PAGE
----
Northern Ireland

The Troubles Deepen

The situation in Northern Ireland, pushed from the front pages by terrorist attacks in the United States and the American-led military response, appears to be deteriorating. For the first time since the beginning of the “Troubles,” a local journalist has been assassinated, and in mid-October, a wall was erected in Belfast to keep rival factions apart.

As the republicans, whose leaders still cannot decry previous terrorist acts, have tried to convince their hard-liners that they now must disarm, the unionist leadership has tried desperately to oust Sinn Fein from government, an inclusion that was the crowning achievement of the April 1998 Good Friday Agreement.

On Oct. 12, rising violence forced London to acknowledge that cease-fires with two loyalist paramilitary groups, the Ulster Defence Association and Loyalist Volunteer Force, were over. With extremists calling the shots, Downing Street has had little choice but to resume direct rule. Could this be the end of the Good Friday accords?

“The attacks in America have emboldened loyalist political and paramilitary groups into a series of ever more reckless provocations of their Catholic counterparts,” said the liberal Guardian of London (Sept. 29). “In many parts of Protestant Northern Ireland there is now a feeling that it is payback time against the republicans....This is absolutely the wrong approach. Sinn Fein is not Al Qaeda and Gerry Adams is not Osama bin Laden.”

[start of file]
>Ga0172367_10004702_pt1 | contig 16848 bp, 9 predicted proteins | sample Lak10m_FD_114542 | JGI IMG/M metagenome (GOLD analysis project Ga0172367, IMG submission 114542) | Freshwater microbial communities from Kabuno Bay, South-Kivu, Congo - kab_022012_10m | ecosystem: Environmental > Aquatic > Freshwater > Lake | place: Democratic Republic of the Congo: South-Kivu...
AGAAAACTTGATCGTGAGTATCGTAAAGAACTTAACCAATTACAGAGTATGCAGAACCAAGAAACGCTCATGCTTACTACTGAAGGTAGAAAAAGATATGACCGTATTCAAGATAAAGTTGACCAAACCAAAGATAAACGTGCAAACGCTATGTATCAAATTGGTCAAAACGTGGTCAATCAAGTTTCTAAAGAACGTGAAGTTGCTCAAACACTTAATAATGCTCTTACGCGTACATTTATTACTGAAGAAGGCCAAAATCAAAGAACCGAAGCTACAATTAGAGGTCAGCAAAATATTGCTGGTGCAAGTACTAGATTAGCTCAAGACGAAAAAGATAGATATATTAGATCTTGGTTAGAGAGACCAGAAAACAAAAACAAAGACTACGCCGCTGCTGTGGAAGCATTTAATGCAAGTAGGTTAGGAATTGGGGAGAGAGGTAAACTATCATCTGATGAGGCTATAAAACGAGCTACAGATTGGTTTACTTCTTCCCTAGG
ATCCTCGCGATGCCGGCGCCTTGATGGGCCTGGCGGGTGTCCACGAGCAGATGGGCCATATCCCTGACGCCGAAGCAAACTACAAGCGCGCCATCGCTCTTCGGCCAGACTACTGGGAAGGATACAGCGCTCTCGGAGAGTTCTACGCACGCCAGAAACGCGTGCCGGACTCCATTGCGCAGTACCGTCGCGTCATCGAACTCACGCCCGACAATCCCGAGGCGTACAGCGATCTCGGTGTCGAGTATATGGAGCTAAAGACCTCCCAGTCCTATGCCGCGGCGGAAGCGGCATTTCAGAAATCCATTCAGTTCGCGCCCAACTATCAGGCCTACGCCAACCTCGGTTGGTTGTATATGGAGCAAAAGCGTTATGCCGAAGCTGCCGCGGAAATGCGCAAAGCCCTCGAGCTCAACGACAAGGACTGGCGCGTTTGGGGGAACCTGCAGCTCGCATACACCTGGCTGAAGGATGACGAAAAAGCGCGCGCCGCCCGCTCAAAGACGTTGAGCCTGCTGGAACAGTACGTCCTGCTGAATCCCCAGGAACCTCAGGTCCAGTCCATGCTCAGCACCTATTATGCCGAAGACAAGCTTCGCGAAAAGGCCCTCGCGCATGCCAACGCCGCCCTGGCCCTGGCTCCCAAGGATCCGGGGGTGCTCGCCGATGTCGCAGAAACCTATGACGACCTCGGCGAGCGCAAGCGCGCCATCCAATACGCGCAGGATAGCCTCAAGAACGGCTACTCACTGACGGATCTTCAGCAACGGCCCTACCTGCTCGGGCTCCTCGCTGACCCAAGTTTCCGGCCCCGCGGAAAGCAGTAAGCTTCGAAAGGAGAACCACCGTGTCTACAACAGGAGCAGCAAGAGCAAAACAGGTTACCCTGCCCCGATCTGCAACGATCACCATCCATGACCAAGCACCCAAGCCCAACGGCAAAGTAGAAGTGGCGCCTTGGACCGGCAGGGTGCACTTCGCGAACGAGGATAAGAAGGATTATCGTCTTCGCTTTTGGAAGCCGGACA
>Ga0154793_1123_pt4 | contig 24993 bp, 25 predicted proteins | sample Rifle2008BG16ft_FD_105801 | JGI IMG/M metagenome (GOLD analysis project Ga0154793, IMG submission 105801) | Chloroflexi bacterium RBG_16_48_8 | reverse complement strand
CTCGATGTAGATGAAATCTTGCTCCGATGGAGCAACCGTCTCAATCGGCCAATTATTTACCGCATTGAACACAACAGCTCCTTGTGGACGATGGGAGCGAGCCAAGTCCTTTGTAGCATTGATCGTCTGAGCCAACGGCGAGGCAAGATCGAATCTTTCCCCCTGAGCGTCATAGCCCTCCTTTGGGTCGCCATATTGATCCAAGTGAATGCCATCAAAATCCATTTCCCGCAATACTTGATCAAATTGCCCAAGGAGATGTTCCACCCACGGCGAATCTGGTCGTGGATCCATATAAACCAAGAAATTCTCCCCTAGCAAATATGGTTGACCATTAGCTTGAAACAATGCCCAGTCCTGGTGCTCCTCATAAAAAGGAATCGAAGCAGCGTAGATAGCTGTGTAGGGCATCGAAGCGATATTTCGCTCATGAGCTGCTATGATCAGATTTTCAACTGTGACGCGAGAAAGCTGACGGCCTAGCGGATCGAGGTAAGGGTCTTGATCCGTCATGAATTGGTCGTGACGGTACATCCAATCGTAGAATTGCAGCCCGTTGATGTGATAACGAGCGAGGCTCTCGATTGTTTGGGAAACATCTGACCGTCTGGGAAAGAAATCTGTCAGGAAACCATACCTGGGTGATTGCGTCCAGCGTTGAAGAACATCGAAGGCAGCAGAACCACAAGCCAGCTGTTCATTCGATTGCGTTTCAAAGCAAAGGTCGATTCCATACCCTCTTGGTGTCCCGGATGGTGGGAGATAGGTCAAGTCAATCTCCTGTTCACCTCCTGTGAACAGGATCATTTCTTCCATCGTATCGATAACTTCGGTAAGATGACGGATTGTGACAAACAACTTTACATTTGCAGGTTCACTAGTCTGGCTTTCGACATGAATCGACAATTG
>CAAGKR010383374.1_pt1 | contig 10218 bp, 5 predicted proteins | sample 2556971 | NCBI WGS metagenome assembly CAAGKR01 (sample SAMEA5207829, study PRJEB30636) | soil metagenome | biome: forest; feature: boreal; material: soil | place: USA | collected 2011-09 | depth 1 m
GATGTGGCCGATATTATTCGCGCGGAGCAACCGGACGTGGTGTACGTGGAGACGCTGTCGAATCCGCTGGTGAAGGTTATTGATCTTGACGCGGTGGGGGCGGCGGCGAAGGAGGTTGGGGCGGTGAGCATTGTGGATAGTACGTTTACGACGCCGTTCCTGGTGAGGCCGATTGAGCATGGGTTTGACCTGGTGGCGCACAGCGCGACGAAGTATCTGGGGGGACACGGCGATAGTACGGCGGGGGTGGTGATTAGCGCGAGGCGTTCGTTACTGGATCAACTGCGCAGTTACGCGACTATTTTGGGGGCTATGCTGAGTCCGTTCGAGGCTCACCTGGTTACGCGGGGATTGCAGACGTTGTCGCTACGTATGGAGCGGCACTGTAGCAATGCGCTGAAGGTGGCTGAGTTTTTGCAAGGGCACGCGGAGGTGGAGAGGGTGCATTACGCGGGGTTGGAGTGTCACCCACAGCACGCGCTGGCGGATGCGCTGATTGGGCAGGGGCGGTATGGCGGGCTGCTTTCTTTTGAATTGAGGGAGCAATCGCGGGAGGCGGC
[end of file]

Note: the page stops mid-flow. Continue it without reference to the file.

In Glasgow’s centrist Herald (Sept. 21), columnist Anne Simpson noted that the United States’ sympathy with the republican cause decreased after Sept. 11. “The moment could not be more appropriate for [IRA] Provisionals to put all weapons beyond use...and abandon violence forever,” she wrote, “if only for the brutally cynical reason that never again will America provide them with an acquiescent haven.” The signal event in the latest wave of violence was the Sept. 28 murder of Belfast Sunday World journalist Martin O’Hagan, shot by loyalist paramilitaries while he walked home from a pub with his wife in County Armagh. For many, the cold-blooded murder epitomized the evil at work among loyalists. The Irish Sunday Mirror declared it “essentially a fascist act.”

“The life of a journalist is worth no more and no less than any other member of the community,” read an editorial in Belfast’s nationalist Irish News (Oct. 1), “but the media has always had a special role in this part of the world.” The editorial went on to conclude that “stark choices lie ahead for republicans, loyalists, and the vast majority of citizens who owe no allegiance to either cause.”